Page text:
(mare-low, ka-burh-nay saw
Dark cherry red color.
leaf and earth.
Lengthy berry flavored
Limited Series Selection
Bordeaux is the largest and most important fine wine pro-ducing regions of France. The ranking of Cru Artisan is an old fashioned term for the Cru Bourgeois level. It may say Cru Artisan on the label, but these deli¬cious wines are far from simple, everyday wines. These are wines of tremendous value and in a vintage as great as 2000, the quality is con¬siderable. Noted wine writer Jancis Robinson agrees as she wrote, "Cru Bourgeois (Artisan) wines of the Haut Medoc offer some of the best values to be found in Bordeaux." Bordeaux has a mild, humid cli¬mate which is influenced by the sea and rivers. The winters are temperate and the summers are warm and long. There are many types of soil but generally it is gravel, clay or sand over lime¬stone. The red wines are made from five varieties - Cabernet Sauvignon, Cabernet Franc, Malbec, Petit Verdot, and Merlot.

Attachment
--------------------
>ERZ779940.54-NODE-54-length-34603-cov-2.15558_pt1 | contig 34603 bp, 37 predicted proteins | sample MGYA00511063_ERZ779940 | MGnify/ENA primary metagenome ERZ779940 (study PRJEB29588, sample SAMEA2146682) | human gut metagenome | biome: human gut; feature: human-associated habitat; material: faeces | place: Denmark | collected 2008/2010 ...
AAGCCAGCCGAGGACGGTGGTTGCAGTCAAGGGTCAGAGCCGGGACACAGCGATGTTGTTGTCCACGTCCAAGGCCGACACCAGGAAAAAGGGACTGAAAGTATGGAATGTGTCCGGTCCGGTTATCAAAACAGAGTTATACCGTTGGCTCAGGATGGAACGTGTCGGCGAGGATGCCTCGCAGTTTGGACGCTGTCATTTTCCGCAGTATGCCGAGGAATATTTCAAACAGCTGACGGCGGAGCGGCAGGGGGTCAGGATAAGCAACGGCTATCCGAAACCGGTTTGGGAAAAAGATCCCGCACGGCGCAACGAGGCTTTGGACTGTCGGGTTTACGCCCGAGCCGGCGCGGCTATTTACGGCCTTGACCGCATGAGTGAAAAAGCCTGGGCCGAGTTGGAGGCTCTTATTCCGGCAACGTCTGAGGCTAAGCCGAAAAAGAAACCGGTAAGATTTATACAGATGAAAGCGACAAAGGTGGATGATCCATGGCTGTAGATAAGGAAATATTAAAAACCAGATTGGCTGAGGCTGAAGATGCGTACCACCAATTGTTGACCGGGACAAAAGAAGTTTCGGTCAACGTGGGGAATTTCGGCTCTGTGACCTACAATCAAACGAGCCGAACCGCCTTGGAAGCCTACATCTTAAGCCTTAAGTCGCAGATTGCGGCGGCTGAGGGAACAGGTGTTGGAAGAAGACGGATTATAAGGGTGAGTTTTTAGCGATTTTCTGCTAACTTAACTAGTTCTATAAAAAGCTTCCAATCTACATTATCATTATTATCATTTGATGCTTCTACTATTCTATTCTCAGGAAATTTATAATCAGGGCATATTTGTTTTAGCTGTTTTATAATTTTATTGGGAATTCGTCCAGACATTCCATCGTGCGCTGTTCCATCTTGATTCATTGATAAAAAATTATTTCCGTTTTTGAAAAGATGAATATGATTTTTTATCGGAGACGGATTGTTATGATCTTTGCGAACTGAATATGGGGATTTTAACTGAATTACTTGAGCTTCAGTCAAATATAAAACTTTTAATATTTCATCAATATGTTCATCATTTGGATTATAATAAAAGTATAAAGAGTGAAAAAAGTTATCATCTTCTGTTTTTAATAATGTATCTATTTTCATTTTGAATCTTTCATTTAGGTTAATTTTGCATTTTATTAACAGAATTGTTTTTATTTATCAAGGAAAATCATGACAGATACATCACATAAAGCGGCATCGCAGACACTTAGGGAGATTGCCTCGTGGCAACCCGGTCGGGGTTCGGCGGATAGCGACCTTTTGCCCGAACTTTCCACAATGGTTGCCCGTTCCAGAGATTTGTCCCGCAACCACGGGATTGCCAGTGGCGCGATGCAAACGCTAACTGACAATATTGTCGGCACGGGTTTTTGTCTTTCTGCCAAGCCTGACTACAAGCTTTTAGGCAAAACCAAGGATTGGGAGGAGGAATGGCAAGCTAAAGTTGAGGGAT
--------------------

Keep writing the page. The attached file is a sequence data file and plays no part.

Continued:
These are blended together to give each wine a particular style. Cabernet Sauvignon gives the wine high tan¬nin and acidity with an aroma of blackcurrants. Petit Verdot is a grape of high alcohol and adds intense color, aromas, and back-bone to the wine. Merlot also has high alcohol and is the grape that softens the fierceness of the noble Cabernet Sauvignon. Chateau Haut-Bellevue is an amazing Haut Medoc! The 2000 is a blend of 54% Cabernet Sauvignon, 34% Merlot and 12% Petit Verdot. This is a classic Haut Medoc quaffing wine. It has a glorious black pur¬ple color. The nose is sweet with tobacco, cas¬sis, and notes of floral. It is medium-bodied with black fruit, cedar, cigar box, spice and sage. It is hefty and intense. The finish is long with sweet fruit and fine tannins. This wine will improve in the bottle so surprise yourself and lay in an ample supply of this tasty treat for later.